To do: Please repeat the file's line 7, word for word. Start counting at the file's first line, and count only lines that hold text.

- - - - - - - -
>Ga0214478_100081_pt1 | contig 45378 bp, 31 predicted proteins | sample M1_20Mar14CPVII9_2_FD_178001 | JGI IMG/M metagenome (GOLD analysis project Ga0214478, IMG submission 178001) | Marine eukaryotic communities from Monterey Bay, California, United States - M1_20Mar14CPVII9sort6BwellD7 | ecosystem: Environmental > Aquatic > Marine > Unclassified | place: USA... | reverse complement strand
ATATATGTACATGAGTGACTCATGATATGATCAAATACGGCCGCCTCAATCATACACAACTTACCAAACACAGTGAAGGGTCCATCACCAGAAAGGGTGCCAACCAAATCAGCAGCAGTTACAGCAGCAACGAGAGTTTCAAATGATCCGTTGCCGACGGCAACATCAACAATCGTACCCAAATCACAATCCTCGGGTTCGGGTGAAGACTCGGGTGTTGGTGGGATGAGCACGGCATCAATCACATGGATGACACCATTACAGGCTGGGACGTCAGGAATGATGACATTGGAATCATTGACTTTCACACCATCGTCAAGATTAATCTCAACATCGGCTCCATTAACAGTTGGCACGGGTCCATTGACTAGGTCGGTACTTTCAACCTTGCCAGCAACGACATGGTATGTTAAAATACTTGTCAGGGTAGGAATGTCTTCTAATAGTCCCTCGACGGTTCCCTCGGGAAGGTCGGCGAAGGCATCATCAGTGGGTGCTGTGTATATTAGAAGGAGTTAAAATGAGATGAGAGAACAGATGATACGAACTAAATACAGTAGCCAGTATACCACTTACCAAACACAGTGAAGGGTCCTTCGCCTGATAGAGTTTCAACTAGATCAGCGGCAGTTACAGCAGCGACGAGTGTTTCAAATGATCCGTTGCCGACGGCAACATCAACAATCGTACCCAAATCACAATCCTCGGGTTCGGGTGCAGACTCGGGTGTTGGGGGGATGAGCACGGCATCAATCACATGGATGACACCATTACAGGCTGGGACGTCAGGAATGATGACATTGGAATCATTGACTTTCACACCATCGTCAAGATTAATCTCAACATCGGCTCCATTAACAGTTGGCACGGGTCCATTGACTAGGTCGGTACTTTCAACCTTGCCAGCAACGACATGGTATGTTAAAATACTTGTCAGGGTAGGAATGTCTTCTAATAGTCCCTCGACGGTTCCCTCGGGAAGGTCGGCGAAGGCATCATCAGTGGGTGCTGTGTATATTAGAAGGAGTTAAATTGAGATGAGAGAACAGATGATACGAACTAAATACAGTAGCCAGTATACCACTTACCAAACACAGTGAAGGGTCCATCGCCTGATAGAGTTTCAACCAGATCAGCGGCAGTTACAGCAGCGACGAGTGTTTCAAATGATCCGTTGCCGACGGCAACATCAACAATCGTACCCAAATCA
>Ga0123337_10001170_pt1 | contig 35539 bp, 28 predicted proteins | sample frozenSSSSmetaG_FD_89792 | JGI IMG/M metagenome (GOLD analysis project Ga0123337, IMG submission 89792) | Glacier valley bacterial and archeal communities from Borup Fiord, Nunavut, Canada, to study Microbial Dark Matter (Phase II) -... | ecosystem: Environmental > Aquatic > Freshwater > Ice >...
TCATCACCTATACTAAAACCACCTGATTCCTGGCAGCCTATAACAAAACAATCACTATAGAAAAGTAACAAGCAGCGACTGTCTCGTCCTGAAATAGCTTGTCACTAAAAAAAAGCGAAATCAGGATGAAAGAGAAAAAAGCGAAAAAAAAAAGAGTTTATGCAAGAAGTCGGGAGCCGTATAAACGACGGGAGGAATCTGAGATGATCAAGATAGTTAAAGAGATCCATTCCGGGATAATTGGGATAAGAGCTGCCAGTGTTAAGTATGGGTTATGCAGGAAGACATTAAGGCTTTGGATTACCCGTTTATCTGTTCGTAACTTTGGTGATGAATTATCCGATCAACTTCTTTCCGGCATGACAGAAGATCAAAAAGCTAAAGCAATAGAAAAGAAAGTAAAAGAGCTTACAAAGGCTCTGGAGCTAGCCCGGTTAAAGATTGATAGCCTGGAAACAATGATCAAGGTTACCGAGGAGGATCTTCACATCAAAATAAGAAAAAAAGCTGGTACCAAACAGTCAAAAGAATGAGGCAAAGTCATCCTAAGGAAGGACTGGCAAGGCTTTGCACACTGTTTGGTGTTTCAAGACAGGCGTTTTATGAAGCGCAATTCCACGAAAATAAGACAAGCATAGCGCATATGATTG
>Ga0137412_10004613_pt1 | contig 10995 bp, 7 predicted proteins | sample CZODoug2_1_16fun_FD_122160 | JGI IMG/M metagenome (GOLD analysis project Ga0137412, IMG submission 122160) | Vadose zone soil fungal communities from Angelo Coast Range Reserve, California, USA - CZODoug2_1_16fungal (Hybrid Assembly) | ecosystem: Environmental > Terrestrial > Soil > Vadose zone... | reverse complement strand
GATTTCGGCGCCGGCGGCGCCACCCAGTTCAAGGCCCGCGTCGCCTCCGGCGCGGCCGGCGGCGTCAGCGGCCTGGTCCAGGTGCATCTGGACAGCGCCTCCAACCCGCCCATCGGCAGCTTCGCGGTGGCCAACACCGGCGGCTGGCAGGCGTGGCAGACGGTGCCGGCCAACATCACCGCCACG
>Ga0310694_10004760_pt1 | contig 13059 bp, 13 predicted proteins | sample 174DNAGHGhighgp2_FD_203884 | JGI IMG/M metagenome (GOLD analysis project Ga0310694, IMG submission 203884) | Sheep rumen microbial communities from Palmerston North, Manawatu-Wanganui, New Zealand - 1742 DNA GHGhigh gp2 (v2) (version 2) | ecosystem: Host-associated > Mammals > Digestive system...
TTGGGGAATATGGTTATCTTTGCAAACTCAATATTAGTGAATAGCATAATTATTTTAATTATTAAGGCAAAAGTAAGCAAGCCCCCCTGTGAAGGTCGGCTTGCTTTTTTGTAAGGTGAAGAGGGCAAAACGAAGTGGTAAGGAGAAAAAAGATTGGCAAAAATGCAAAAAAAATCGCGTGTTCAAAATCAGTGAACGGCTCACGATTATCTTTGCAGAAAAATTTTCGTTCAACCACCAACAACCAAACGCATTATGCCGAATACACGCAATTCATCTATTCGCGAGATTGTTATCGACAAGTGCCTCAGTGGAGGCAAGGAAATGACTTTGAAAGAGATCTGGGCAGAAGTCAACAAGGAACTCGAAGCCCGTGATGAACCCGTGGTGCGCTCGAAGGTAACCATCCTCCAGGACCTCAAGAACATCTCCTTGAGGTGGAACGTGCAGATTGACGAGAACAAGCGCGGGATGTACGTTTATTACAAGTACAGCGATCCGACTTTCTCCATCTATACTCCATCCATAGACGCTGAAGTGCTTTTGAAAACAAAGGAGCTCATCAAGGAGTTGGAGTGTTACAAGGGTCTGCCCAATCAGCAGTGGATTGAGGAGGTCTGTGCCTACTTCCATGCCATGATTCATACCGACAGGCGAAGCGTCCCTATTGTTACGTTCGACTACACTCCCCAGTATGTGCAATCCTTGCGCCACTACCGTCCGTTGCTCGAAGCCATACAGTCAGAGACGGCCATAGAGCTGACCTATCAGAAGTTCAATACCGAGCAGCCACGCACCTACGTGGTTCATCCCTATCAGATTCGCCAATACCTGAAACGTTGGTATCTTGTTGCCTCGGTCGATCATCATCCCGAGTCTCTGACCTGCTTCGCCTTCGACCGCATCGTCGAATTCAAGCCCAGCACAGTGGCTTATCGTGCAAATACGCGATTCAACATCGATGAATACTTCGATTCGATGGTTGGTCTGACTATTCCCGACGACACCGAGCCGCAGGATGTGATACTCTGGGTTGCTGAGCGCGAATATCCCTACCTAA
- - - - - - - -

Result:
>Ga0310694_10004760_pt1 | contig 13059 bp, 13 predicted proteins | sample 174DNAGHGhighgp2_FD_203884 | JGI IMG/M metagenome (GOLD analysis project Ga0310694, IMG submission 203884) | Sheep rumen microbial communities from Palmerston North, Manawatu-Wanganui, New Zealand - 1742 DNA GHGhigh gp2 (v2) (version 2) | ecosystem: Host-associated > Mammals > Digestive system...